There are quite a few interesting news bits in higher-education-land lately:
1.) The U.S. isn't so great when it comes to graduating students from college
2.) Those same students who couldn't graduate also have loans, and now student loan debt has surpassed credit cards. The real thing to consider when comparing student loans to credit cards, is that way more people have credit cards than college loans, so the debt-per-person is significantly higher for the student loan portion of debt.
3.) The President laid out some lofty goals for increasing educational attainment in the U.S.
As great as it is to have a game plan on how to increase those graduation rates, I worry that many of these plans don't address both parts of the issue. In general, I would boil down the two major issues as being of cost and quality. That is to say that there are two main barriers for students entering college, the cost of attending a university and the quality of their prior education, which are exclusionary for those lacking college-level preparation in high school and financial assistance.
Part of the President's goal to increase college graduation rates to roughly 60% over the next ten years (from the current 40%, number 12 world-wide), is to focus on providing more college preparation in high school. Students often lack the basic writing, reading, and mathematics necessary for universities, and then end up wasting time (and money) taking remedial coursework. This lag may contribute to increasing costs, time, and discouragement for students that causes them to not complete their degrees. But I wonder, is high school the whole issue? As we learned a few months ago, reading levels in just the 3rd grade can be a critical benchmark for predicting academic achievements later down the road.
Of course, this is an economics blog, so recognizing the budget struggles of schools at every level (K-doctoral) helps to explain the general lack of resources and quality found throughout the educational system in the U.S. (except for those fancy private schools). Considering those struggles, just in the context of increasing college preparation in K-12, seems already like an edu-pacolypse, where thousands of teachers and administrators have already faced massive layoffs and budget setbacks (just think about what happens to quality when classes increase from 20 to say 30 or 40 students, although the federal government recently offered some assistance here.)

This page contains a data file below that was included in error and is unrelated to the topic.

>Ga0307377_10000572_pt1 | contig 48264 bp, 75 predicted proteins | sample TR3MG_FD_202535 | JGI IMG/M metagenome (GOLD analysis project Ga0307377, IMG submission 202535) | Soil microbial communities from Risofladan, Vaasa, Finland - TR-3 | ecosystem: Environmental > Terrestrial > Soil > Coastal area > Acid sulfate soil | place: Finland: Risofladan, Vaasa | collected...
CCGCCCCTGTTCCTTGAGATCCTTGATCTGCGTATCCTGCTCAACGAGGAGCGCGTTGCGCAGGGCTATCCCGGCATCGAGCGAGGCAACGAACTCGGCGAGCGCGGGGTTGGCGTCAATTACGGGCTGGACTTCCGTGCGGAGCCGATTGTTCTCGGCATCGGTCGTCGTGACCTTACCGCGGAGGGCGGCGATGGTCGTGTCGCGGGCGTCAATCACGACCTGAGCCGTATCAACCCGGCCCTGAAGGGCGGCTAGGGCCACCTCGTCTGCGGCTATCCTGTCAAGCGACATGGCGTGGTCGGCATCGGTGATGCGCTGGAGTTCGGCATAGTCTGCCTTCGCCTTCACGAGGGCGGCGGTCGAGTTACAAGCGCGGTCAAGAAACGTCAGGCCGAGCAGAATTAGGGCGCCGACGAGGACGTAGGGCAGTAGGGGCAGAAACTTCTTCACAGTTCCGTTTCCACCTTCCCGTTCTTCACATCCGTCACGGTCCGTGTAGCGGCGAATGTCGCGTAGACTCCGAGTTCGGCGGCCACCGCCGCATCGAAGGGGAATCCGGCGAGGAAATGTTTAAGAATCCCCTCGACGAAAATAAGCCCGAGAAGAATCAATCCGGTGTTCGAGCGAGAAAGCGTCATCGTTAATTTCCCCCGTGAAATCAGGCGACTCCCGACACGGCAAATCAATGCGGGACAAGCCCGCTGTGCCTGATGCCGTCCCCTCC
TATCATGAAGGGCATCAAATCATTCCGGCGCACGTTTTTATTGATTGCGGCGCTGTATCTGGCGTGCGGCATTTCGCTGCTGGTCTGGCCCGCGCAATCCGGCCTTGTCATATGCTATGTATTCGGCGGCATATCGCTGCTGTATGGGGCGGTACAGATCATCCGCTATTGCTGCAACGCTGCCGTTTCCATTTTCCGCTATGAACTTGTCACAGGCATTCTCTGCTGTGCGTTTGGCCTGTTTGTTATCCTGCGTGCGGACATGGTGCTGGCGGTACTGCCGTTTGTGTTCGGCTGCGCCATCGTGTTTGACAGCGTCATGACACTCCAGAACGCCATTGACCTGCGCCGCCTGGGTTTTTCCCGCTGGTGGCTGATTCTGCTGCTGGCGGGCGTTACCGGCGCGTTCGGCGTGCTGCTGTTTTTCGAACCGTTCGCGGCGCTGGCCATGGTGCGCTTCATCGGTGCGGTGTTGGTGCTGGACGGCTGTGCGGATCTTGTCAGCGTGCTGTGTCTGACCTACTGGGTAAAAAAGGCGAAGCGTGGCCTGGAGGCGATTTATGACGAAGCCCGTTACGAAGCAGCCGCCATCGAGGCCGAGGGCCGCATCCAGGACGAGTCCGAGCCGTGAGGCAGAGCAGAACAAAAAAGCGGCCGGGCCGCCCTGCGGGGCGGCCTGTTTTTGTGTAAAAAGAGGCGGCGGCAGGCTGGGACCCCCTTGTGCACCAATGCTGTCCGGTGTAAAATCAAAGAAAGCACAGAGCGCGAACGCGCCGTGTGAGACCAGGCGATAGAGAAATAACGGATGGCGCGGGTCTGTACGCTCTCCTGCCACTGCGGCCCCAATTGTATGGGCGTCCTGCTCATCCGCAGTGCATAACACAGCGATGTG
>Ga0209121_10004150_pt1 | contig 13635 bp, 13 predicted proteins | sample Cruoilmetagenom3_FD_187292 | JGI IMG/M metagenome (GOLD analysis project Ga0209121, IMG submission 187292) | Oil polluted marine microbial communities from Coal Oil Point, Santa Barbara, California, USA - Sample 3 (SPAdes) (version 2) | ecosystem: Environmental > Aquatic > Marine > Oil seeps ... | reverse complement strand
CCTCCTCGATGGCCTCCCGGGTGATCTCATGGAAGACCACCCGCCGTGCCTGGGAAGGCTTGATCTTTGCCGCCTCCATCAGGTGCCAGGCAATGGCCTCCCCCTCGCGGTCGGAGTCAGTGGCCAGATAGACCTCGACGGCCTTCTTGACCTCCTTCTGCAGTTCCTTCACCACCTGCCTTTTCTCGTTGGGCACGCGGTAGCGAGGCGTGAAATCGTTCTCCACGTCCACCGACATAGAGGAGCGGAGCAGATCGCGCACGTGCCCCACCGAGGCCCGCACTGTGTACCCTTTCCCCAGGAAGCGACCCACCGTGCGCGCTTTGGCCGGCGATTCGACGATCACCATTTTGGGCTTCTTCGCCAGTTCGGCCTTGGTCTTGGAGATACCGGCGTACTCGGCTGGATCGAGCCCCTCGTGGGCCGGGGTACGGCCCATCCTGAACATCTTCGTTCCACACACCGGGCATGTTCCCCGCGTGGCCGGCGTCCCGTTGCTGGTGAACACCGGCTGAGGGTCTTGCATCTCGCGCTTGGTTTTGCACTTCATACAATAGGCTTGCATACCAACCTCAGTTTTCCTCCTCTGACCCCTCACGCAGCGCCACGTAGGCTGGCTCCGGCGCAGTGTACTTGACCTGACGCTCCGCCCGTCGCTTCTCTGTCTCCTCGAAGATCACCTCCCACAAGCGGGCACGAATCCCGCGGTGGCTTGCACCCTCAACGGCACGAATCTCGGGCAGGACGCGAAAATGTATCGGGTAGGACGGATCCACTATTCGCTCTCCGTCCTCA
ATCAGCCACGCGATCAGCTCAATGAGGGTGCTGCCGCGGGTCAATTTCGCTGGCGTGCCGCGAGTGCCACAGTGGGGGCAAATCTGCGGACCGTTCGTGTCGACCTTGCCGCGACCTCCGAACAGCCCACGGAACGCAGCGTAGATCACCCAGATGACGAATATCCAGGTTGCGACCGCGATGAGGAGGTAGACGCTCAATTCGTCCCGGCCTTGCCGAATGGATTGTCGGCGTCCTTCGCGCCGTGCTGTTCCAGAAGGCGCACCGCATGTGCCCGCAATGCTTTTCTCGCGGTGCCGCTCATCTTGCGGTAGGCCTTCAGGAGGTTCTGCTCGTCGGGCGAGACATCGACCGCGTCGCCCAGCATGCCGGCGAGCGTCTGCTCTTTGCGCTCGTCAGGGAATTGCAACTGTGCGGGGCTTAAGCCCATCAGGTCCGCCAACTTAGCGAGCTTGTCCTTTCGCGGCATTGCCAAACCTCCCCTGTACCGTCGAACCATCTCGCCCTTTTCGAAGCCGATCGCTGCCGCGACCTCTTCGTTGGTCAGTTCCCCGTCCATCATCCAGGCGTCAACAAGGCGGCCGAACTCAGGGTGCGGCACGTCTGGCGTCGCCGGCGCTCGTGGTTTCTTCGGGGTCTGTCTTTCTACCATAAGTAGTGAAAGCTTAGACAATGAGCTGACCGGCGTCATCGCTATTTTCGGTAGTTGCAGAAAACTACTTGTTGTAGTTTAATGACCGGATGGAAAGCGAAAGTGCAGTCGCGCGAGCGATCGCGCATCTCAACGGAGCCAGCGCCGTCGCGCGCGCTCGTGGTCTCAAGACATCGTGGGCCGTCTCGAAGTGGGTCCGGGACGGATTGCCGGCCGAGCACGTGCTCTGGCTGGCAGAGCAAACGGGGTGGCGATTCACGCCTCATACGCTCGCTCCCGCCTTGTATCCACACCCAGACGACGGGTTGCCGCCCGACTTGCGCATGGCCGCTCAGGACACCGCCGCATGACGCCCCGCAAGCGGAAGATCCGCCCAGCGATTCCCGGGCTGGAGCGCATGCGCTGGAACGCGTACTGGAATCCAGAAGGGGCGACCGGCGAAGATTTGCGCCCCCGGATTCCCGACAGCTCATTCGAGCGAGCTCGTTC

Now for the other side of the story, college is ridiculously expensive and nobody can pay for it. Student debt is only increasing along with tuition, even at public schools. In fact, I am often taken back by the charges on my student account, even though I am paying in-state tuition, with a few scholarships to offset things, and without any room and board, yet the numbers remain nearly equivalent to the cost of a new mid-size car. Despite a few reforms in lending, the fact is students are paying for something few can really afford. This is an obvious deterrent for students considering college, and even for those currently enrolled, the opportunity cost along with tuition can often make dropping out very viable option.
The higher education issue seems to have turned into one big and very messy linear programming problem. How to balance costs, quality, graduation rates, and achievement while dealing with a budget being increasing wrung out and constrained. I'm only an amateur, but it seems as though priorities need to be realigned to putting a value (politically) on bettering the educational system. If economists are seriously worried about some of those Beveridge curve worries, it is also probably time to put a better "price" on the opportunity cost of not improving K-college in the U.S, which eventually translates to social and intellectual capital building.
It takes awareness and political will for these types of change, but there doesn't seem to be much of that other than surface-level goal setting. In fact, it took me far longer than it should have to track down news articles related to student loans and the education gap. Sigh. Maybe it's time for a second round of Morrill land grand colleges? On a more positive note, I've noticed many colleges offering more and more online courses (including my own). I've taken one of these before and hated it, but I can see how these are becoming a good option for revenue generation, making courses available to more students, and cutting costs, though I am unsure of how it effects quality. I don't hope that this is the future of education, but it does seem to be a good strategy for staying afloat.